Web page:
A different issue emerged in setting up my Wi-Fi connection. (Apple calls it Airport). The absence of a confirmation message left me thinking I'd done something wrong, but all I needed was to unplug the Ethernet link: it switched over automatically. I had expected a Windows-style confirmation of success, but Apples don't prompt you when something's gone right, such as plugging in a disk or setting up a wireless router. They just silently incorporate it. That's a major difference in approach: Windows thinks it's a surprise worth telling you about when something works. Apple doesn't.

And the software is great, too - once you get some. Despite being more expensive than the iBook, Apple's other laptop, the PowerBook comes without business software. There's plenty of preloaded consumer software (iPhoto, iMovie, iTunes, Mail and a great address book) but it seems churlish that it is the iBooks, not the PowerBooks, that get Apple's Works business suite.

The rudimentary TextEdit word processor was insufficient for my purposes, so I opted for Microsoft Office for OS X. Why? Compatibility with everyone else; and because, like so much OS X software, it is built from the bottom up for Apple sensibilities rather than being a quick rewrite of the Windows version. One feels very much that OS X software writers are users first and techies second.

So it's all the more irritating that some third-party software is inferior to its Windows counterpart. Yahoo Messenger's OS X version has no obvious microphone capability, and Windows-using friends keep referring to icons that don't seem to exist on my version. Apple's stand-alone iChat messenger service is compatible with AOL, but I've never had an AOL account.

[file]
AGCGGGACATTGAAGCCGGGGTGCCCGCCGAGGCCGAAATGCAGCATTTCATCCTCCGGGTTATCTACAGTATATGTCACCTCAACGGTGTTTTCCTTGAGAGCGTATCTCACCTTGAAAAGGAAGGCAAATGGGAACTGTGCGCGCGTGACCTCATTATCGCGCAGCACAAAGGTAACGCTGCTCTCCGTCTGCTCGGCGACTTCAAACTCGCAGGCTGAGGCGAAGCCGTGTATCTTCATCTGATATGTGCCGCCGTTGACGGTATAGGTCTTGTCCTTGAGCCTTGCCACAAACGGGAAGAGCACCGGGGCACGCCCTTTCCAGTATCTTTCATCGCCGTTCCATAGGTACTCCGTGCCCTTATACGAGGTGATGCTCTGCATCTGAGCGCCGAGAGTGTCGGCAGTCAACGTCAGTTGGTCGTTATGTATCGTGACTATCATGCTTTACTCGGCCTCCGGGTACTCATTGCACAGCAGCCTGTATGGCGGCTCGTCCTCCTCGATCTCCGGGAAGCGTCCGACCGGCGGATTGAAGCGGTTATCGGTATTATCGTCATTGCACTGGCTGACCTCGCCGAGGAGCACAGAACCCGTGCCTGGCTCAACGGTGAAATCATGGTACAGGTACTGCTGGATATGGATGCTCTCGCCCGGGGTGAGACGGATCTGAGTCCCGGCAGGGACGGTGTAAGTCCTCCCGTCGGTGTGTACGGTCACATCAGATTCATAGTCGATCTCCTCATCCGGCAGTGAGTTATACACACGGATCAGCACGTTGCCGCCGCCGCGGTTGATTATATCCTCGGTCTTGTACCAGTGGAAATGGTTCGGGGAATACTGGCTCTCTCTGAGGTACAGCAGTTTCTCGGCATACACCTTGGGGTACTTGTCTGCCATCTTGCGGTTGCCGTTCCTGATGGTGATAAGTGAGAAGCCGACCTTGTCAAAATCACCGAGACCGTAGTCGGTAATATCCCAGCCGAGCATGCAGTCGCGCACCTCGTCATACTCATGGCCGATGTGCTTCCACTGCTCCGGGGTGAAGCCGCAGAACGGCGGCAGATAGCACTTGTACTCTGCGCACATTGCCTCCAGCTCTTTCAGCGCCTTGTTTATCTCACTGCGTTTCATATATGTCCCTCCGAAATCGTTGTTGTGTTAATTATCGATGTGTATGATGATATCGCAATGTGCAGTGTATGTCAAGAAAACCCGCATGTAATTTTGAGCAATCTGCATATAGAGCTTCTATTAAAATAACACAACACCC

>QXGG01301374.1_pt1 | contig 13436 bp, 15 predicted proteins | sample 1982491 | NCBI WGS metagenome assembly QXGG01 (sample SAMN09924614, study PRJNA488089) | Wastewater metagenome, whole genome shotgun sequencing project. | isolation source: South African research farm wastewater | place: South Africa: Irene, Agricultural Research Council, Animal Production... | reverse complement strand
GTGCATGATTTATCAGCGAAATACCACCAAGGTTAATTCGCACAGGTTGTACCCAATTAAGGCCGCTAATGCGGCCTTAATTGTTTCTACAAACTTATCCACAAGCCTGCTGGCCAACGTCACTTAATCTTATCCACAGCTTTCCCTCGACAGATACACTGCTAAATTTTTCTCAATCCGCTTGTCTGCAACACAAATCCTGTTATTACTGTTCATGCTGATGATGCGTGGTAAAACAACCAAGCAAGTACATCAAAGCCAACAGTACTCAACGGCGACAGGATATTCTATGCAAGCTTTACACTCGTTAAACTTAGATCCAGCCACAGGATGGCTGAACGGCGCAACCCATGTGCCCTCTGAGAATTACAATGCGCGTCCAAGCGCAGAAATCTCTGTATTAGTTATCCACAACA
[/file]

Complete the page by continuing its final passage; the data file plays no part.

As with many of the niggles, this is an issue of transference when you move files and software relationships from Windows. Starting afresh, it might not be so evident. I left most of my old files on the PC. Ones I needed, such as accounts and spreadsheets, I e-mailed to myself as attachments. They all opened perfectly.

What's it like to use? Browsing is good: Safari (Apple's answer to Internet Explorer) can "multitask" with multiple "tabs" in the same window and has a built-in pop-up blocker. And your customised Favourites are easily accessible on a horizontal menu-bar incorporated just above the web content; there's no need to pull down a menu bar and then click the item, as with Internet Explorer. And the recent security scares about the Windows browser and spyware make me glad that I'm using an Apple machine.

What about navigating your own files? The Finder seems a useful file organiser, though the visual simplicity of Windows Explorer was pretty much perfect. However, OS X's Dock - its equivalent of the Windows taskbar - is annoying. The large icons suggest it will be easy to use, but I miss being able to read the taskbar for the name of the applications and documents you have open - which would be especially useful on a slightly smaller laptop, where windows inevitably overlap.

Also, when working with multiple windows it is sometimes difficult to find what you want, and the thinness of the side sliders of any window demands very accurate cursor control. I have often found myself working on the wrong documents or applications because they were already open or lying dormant on the desktop beneath.

Other annoyances include trying to get both time and date displayed, and the single-button mouse - no doubt there's an internal Apple logic, but it's still irksome. Much more annoying is the lack of a forward delete key. You can use a combination of keys, but I've still deleted the wrong text many times. Also, files downloaded from the web are all dropped into a separate folder, rather than one you specify. But these are minor quibbles.

The key lesson is to read ahead. You take a different journey on an Apple. If you're not a techie, it's a slight morass at first. However, it's a journey worth making. The initial expense was quite high, but I can't see myself needing more power or capabilities for years. PCs now seem positively clunky. I, for one, won't be struggling to peer through any Windows any more.